VATICAN CITY (AP) — A painful and damaging chapter in Pope Benedict XVI’s papacy closed yesterday with the conviction of his former butler on charges he stole the pontiff’s private letters and leaked them to a journalist. But questions remain as to whether anyone else was involved in the plot, and when the pope will pardon his once-trusted aide.
Paolo Gabriele, until recently affectionately dubbed “Paoletto” by his intimate pontifical family, stood stone-faced as Judge Giuseppe Dalla Torre read out the conviction and sentenced him to 18 months in prison for the gravest Vatican security breach in recent memory.
The decision, reached after just two hours of deliberations, capped a remarkable weeklong trial that saw the pope’s closest adviser, Monsignor Georg Gaenswein, and a half dozen Vatican police officers testify about a betrayal of the pope that exposed the unseemly side of the Catholic Church’s governance.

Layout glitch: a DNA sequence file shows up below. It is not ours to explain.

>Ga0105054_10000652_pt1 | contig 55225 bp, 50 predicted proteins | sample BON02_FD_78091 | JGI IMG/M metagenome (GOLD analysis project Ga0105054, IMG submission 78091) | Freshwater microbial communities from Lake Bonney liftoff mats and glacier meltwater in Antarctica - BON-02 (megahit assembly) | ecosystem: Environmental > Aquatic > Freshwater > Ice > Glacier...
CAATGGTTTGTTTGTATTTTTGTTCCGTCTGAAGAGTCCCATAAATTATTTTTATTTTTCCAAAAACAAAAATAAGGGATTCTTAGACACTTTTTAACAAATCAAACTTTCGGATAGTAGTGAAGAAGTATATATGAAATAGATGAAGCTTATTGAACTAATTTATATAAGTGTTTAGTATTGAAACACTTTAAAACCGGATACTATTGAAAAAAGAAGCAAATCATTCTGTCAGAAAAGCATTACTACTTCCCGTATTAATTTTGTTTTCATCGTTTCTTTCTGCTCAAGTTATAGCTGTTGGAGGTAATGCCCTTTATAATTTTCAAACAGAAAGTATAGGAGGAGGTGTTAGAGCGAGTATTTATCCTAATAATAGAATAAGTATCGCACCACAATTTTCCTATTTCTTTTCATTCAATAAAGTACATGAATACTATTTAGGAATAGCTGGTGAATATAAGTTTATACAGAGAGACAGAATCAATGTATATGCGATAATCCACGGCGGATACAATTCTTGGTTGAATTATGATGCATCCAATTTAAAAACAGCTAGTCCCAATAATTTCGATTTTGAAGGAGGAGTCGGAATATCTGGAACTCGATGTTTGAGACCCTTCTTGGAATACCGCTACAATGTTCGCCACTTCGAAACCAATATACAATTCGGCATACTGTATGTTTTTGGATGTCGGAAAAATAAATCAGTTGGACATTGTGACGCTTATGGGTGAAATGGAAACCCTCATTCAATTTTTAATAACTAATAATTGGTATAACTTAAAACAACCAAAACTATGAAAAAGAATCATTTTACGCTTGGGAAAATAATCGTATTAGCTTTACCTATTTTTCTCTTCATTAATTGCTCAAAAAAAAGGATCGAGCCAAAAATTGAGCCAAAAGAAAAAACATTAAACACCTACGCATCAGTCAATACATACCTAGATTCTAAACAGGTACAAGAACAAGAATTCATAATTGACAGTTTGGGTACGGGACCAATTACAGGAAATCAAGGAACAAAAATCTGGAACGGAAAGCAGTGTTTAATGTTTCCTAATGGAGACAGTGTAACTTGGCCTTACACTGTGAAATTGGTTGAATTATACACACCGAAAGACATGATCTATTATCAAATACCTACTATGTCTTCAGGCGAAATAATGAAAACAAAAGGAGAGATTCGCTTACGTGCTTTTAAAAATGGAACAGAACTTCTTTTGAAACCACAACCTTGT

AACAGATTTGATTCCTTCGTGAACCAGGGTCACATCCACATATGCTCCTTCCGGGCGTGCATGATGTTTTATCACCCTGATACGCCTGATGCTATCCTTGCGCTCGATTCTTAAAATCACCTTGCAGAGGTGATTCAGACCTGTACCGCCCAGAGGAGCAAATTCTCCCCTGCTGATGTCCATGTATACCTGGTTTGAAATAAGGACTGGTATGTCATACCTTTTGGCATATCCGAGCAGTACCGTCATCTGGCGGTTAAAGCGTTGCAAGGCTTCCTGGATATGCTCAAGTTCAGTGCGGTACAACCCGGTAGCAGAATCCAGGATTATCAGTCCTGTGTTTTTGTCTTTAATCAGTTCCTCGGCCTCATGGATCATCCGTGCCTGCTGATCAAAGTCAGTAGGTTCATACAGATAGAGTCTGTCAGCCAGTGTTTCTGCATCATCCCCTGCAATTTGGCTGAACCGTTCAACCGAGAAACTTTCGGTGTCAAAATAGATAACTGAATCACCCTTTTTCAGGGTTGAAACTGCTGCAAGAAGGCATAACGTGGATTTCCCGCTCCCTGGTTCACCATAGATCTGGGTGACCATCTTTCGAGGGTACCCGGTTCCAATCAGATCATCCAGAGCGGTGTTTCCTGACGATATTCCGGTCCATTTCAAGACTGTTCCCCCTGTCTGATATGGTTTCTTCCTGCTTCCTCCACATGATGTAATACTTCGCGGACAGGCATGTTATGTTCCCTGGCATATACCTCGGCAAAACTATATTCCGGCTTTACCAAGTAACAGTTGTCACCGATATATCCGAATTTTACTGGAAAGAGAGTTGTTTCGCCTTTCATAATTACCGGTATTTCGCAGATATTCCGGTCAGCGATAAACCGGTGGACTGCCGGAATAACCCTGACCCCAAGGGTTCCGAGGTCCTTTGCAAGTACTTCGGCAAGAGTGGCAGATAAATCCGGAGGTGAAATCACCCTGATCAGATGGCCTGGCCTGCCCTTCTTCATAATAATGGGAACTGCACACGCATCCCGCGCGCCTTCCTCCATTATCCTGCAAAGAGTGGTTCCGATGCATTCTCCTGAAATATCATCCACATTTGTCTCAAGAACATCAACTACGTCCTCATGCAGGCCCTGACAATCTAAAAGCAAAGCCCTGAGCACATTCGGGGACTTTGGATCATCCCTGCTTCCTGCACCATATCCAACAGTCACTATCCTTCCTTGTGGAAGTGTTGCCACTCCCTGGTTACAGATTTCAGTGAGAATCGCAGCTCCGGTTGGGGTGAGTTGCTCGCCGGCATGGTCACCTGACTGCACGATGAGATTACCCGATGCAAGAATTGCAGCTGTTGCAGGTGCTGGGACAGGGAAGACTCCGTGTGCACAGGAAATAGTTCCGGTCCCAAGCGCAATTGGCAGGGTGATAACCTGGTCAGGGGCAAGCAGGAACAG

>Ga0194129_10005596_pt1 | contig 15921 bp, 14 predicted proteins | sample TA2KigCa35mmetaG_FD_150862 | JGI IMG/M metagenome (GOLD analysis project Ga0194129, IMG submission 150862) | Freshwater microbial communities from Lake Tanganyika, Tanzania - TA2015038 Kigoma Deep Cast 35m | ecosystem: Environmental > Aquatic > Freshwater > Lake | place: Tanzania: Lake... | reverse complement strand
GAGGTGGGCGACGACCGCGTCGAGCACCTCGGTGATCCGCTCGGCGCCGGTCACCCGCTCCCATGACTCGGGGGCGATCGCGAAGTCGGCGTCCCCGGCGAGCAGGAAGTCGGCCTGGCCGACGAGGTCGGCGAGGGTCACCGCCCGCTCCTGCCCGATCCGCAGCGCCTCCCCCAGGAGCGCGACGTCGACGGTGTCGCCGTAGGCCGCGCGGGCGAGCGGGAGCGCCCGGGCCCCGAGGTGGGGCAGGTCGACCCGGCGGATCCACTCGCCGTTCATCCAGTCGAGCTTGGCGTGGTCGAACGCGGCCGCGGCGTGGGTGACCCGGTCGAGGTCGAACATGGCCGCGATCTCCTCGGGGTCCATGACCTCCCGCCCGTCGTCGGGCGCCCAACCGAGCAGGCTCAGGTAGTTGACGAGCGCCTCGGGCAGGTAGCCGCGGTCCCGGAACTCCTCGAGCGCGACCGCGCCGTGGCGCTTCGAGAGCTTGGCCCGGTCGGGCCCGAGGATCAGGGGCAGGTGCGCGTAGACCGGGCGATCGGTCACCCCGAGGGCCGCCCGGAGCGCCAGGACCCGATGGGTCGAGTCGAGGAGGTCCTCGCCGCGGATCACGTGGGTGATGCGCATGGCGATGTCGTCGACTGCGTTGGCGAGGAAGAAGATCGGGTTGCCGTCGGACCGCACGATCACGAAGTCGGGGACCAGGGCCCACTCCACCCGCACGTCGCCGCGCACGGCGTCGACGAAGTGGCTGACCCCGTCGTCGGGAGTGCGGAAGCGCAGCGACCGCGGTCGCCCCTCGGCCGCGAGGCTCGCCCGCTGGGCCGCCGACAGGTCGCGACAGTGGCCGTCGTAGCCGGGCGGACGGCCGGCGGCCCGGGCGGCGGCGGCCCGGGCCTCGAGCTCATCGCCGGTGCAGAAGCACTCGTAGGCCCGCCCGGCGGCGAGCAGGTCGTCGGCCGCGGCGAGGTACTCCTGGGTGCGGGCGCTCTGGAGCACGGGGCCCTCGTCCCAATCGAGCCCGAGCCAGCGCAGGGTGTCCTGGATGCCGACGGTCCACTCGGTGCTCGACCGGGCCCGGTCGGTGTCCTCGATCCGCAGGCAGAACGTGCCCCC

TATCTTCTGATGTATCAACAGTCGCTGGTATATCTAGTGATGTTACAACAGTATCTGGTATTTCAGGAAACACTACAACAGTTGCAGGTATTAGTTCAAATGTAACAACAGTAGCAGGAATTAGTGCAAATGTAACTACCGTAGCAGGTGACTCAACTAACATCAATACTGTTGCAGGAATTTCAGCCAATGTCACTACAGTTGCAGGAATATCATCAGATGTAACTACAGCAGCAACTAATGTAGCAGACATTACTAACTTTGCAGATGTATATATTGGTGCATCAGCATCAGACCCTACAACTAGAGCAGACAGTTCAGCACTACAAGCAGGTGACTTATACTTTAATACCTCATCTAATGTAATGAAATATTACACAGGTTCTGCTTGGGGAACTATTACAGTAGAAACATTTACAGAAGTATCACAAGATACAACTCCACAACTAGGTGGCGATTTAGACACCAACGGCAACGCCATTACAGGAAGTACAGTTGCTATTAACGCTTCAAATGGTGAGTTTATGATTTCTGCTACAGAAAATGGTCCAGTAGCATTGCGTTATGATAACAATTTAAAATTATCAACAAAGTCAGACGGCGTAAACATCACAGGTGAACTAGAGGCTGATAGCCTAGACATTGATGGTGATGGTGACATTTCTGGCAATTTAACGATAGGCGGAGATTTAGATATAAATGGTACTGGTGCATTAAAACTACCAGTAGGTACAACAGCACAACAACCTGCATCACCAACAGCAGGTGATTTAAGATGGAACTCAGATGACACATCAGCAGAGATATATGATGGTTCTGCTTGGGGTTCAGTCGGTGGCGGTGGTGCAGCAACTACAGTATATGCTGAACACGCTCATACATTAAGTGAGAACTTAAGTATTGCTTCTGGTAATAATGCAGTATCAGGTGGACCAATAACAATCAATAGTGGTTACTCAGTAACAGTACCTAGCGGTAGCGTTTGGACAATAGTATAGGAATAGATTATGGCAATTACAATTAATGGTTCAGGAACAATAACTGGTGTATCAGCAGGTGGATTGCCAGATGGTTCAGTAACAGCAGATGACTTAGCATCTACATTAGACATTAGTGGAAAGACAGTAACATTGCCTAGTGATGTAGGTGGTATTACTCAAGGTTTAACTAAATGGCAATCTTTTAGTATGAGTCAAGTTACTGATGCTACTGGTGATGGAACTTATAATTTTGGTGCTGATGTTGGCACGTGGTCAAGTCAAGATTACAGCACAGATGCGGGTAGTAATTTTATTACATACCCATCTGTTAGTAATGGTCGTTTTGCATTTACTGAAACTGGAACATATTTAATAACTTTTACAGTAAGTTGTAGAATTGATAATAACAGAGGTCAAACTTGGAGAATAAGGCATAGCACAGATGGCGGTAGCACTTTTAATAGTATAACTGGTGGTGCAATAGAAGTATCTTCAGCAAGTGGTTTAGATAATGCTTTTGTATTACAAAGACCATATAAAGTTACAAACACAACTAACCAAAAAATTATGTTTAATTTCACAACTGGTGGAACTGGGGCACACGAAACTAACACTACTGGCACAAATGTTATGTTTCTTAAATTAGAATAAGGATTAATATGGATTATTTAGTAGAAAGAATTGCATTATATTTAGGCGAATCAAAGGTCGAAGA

The highest-profile case to come before a court that usually handles 30 cases of petty theft a year ended none too soon: Today, Benedict opens a two-week synod, or meeting of the world’s bishops, summoned to Rome to chart the church’s future evangelization mission and celebrate the 50th anniversary of the Second Vatican Council. By putting the embarrassing leaks scandal behind it, the Vatican has removed a major and unwelcome distraction.
Gabriele was accused of stealing the pope’s private correspondence and passing it on to journalist Gianluigi Nuzzi, whose book revealed the intrigue, petty infighting and allegations of corruption and homosexual liaisons that plague the Vatican’s secretive universe.
Gabriele has said he leaked the documents because he felt the pope wasn’t being informed of the “evil and corruption” in the Vatican, and that exposing the problems publicly would put the church back on the right track.